Yeti Snakebite 50/50 Race Recap


The race T-Shirt

Earlier this year I ran my first 24 hour race, the Midsummer Night’s Dream Ultra (details here).  At that race I pushed my limits and ran 55 miles, exceeding my previous record of 37 miles in a timed race.  While running my loops, a fellow ultra runner mentioned another race later in the year that had a 50 mile option.  My goal for the second part of the year did not involve a point to point 50 mile race but the generous finish time of thirty hours enticed me and my goals and focus shifted for the second half of the year.  This shift of focus changed the way I approached my planned second half of the year races, the first of which was the Yeti Snakebite 50k, turning it into a supported training run instead of a race.  Because this was only a long run with support I had a full week of training, running 45 miles leading to the race, including a ten-mile hard effort run on Friday before taking the day before the race off.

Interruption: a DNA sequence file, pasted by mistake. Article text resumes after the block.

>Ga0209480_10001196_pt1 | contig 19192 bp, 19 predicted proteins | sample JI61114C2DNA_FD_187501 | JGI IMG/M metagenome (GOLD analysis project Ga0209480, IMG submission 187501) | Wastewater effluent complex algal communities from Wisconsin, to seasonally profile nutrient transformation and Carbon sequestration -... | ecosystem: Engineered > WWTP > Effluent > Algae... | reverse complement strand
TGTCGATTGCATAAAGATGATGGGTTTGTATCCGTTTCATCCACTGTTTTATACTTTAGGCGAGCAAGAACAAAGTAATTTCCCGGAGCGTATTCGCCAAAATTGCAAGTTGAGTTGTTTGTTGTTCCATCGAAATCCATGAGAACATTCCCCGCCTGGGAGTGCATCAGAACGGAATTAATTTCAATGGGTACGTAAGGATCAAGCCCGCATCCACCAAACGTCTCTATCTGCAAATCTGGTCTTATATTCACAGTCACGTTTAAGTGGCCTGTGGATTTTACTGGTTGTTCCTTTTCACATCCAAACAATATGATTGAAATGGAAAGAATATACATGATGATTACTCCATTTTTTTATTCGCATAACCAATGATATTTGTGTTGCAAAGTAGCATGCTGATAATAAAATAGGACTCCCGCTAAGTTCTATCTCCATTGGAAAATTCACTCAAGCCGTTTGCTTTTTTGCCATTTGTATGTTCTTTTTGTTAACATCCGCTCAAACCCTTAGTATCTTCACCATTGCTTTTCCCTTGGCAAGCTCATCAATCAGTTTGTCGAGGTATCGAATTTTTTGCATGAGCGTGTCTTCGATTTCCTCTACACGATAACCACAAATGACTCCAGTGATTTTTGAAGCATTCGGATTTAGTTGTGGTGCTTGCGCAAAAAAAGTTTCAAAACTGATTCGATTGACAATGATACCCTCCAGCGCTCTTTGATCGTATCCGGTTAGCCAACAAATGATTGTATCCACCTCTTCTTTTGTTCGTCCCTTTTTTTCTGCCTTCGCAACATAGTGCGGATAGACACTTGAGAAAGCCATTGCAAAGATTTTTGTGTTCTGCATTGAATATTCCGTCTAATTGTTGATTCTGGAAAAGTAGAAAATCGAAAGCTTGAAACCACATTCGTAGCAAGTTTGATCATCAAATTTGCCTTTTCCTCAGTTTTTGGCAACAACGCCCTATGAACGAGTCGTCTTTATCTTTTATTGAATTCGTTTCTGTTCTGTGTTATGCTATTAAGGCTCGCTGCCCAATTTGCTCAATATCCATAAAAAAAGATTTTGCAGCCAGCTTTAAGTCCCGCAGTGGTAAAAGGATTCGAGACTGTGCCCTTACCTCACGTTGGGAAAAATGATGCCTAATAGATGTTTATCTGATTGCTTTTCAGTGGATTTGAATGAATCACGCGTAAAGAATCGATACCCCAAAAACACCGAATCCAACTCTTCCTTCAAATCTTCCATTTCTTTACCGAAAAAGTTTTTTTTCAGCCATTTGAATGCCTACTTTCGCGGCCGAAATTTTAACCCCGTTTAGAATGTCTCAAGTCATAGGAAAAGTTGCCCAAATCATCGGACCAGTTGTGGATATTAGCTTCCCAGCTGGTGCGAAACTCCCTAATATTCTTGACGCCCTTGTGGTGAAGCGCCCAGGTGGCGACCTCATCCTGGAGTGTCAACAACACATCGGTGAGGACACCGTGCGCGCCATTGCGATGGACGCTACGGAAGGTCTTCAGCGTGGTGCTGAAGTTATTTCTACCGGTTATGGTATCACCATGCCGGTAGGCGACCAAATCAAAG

20150831_070701For me the Yeti Snakebite 50/50 (50k and 50 mile) race was the first ultra-marathon race I volunteered at last year.  Last year I set my sights on running my first race distance past a half marathon (13.1 miles) and chose the Tortoise and the Hare 50K in the middle of November as my goal race (details here).  In order to prepare myself and understand more about ultra-running races in general I volunteered for this race and fell in love with the people and the community.  At that time I figured running a 50k(31 miles) would probably be a ‘one and done’ event for me and I would go back to running half marathon races,  little did I know the path this decision would take me down.  Running the Snakebite 50k this year thus had special meaning, even though I was supposed to treat it as a training race/run as my 50 mile race at the end of September is my larger goal.